Prevent vehicle theft

Most cars are taken by amateurs who can be stopped fairly easily. Protect your car against this type of crime by following sensible precautions.
A busted car window

Lock up:

  • An unlocked car is an open invitation to a car thief. Lock up whenever you leave your car, and take the keys with you.
  • Lock the trunk or tailgate.
  • Close all windows—professional thieves have tools that unlock cars
  • through the smallest openings.
  • When you park the car, remove cellular phones, stereo faceplates and other valuable possessions. Do not leave gift-wrapped packages or cameras lying on the seat. Lock all valuables in your trunk or take them with you.
  •  Lock your car even if you are making a quick stop at the gas station, convenience store or mini-mall.

Park carefully:

  • Don’t leave an auto in unattended public parking lots for an extended period of time. A car is five times more likely to be stolen from an unattended lot than from the street or an attended lot.
  • If possible park your car in a lot where you don’t have to leave your keys.
  • Never attach a tag with your name and address to your key ring. If the keys are lost or stolen, the tag will lead the thief directly to your car and your home. If you have to leave your keys with a parking attendant, only leave the ignition key.
  • At night, park in well-lit areas with lots of people around.
  • Turn wheels sharply toward the curb when parking. This makes it extra difficult for thieves to tow your car.

Operation I.D.:

  • With an electric engraver, etch your driver’s license number preceded by the letters “CA” on stereo equipment and other valuable items.
  • Record your vehicle identification number (located on a small metal plate on the dashboard of newer cars) and store it in a safe place.

Use “anti-theft” devices:

When buying a car, check the manufacturer’s list of anti-theft options, such as interior hood and trunk releases, locking steering columns and others.

Consider the purchase and installation of security devices such as:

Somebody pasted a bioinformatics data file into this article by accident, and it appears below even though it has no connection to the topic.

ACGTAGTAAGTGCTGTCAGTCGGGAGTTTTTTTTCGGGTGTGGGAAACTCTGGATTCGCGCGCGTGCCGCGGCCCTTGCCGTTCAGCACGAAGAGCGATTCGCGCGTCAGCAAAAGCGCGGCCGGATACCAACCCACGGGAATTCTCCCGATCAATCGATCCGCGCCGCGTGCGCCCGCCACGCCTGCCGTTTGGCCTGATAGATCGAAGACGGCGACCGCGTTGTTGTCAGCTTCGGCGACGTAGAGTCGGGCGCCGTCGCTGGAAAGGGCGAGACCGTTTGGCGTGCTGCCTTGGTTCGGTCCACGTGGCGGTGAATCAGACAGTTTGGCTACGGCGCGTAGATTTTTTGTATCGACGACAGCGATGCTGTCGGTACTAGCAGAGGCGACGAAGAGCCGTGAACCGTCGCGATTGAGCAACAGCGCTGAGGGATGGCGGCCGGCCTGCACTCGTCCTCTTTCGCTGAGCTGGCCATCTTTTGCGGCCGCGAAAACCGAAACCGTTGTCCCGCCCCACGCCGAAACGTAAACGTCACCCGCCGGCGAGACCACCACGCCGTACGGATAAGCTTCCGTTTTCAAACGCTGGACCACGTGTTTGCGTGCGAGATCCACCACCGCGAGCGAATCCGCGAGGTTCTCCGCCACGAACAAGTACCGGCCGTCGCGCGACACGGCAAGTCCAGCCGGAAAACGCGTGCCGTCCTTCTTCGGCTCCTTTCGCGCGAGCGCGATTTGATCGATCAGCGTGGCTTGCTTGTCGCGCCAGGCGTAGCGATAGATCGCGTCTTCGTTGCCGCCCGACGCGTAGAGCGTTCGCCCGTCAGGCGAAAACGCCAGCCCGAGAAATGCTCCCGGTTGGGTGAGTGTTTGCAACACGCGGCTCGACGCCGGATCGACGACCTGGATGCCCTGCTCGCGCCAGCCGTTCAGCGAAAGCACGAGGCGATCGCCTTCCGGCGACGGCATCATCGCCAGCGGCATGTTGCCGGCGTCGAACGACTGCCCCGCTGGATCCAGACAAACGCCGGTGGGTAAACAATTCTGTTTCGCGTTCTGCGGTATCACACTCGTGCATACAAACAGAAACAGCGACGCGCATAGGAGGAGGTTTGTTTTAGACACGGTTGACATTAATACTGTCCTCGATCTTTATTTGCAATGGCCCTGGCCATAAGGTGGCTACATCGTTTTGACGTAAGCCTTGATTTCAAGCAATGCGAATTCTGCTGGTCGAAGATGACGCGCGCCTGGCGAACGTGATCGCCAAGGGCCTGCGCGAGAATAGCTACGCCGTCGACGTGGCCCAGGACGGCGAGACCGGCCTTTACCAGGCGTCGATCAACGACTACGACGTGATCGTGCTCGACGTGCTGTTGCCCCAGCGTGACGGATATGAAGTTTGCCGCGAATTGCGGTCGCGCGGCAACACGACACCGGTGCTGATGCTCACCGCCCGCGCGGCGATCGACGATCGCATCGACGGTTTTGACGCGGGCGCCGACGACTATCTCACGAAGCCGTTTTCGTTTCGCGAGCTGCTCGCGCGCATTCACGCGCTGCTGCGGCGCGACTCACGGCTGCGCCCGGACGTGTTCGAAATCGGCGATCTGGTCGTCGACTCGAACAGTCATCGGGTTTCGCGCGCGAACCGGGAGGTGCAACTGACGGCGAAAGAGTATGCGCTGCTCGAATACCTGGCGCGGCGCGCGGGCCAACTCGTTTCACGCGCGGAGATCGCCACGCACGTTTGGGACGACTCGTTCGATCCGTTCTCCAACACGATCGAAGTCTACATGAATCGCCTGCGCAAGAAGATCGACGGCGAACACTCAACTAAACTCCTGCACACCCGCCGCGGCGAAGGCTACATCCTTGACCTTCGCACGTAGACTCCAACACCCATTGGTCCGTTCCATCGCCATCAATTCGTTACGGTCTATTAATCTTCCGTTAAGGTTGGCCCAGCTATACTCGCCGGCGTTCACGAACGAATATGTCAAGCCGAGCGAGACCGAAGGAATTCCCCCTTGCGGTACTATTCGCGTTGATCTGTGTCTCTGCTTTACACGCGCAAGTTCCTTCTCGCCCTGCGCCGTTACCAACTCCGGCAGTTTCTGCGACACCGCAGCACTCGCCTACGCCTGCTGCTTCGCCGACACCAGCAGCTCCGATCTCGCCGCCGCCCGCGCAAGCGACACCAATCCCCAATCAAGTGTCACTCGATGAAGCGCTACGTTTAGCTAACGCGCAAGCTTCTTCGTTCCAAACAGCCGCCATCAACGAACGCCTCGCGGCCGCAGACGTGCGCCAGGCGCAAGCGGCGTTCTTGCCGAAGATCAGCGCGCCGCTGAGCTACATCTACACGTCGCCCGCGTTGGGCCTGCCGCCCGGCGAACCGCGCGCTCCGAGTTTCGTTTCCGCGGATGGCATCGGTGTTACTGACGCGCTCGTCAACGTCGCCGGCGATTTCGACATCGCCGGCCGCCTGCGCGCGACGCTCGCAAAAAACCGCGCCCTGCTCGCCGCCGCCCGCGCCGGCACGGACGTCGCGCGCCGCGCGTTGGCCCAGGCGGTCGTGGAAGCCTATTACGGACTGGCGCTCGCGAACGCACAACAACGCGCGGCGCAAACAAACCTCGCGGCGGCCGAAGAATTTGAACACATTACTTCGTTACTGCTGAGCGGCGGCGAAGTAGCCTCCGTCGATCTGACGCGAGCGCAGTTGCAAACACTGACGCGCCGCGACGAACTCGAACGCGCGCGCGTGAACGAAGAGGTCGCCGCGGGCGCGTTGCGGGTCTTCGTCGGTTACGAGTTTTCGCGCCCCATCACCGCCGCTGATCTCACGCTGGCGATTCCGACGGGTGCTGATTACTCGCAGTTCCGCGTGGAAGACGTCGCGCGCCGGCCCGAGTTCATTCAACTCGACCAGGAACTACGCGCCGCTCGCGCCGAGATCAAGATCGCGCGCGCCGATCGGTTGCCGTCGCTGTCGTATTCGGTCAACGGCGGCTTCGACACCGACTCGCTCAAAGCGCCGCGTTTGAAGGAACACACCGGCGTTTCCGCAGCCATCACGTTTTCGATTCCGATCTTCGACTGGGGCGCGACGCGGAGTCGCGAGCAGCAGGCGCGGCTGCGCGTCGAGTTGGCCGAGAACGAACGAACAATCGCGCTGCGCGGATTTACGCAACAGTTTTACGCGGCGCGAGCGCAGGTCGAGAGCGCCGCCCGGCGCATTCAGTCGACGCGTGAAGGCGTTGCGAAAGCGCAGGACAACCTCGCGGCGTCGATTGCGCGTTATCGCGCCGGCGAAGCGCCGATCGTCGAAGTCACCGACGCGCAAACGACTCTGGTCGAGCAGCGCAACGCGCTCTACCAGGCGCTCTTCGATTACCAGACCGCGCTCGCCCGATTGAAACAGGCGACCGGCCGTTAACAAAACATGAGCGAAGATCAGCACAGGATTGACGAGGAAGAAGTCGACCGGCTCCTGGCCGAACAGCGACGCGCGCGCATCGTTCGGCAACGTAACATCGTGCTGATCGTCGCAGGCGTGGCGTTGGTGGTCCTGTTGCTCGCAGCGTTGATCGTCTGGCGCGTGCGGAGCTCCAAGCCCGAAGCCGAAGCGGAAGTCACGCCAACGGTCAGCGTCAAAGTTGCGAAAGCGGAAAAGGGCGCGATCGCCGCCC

• Interior hood lock and release.
  • Second ignition switch or “kill switch” to prevent electrical current from reaching the distributor coil.
  • Fuel switch to prevent fuel from reaching the carburetor.
  • Locking gas cap.
  • Locking devices for batteries, wheels, decks, etc.
  • Alarm device to activate a siren, horn or lights—or all three--to frighten the thief away.
  • Device that attaches to the steering wheel or brake pedal.


This is a violent, random form of auto theft. A driver of any vehicle can be a target of someone with a weapon. It can happen anywhere, day or night.

Here are some precautions:

  • Keep your doors locked.
  • Park in well-lit, busy areas.
  • Be alert of your surroundings, of people approaching your vehicle.
  • Stick with the traffic; avoid lightly traveled streets, especially after dark.
  • Keep car and house keys on separate key chains.
  • Keep the garage door opener in your purse or briefcase.
  • When stopped in traffic, always leave enough room to make an emergency getaway.
  • If someone is threatening you with a weapon, give up the vehicle—it’s not worth your life.

How to prevent theft of other motor vehicles:

Thefts of snowmobiles, motorcycles, boats and trail bikes are also increasing. Many of the same precautions that apply to cars also apply to recreational vehicles.

Lock it:

  • Make sure all easy-to carry items like motors, water skis and camping gear are locked up before leaving your vehicle.

Chain it

  • Vehicles carried on trailers should be secured with a strong chain and padlock.
  • When the trailer is not attached to your car, secure it with a heavy chain and lock to a stationary object.
  • Chain your motorcycle or snowmobile to a stationary object such as a lamppost or sewer grating. Even when your vehicle is in the garage, use a heavy chain and padlock that resist conventional steel hacksaw blades.

How to prevent bicycle theft:

Always chain your bicycle when leaving it—even for a short time. The chain should be case-hardened, at least 3/8” thick and covered with plastic or an inner tube to prevent scratching the bike’s finish. Make sure you use a sturdy padlock. Always chain both the rear wheel and the frame to a stationary object in a conspicuous place. If you only chain one wheel to the other, it can be thrown into a truck and unlocked later.

Store it

  • Never leave your bicycle unlocked, even at home. Store it indoors or in a locked garage whenever you’re not using it.

For more information about crime prevention, contact our District Offices staff:

 Sergeant Julian Cosgriff
Sergeant Julian Cosgriff
South District Office
677 W. Tennyson Road
Hayward, CA 94544
(510) 293-7096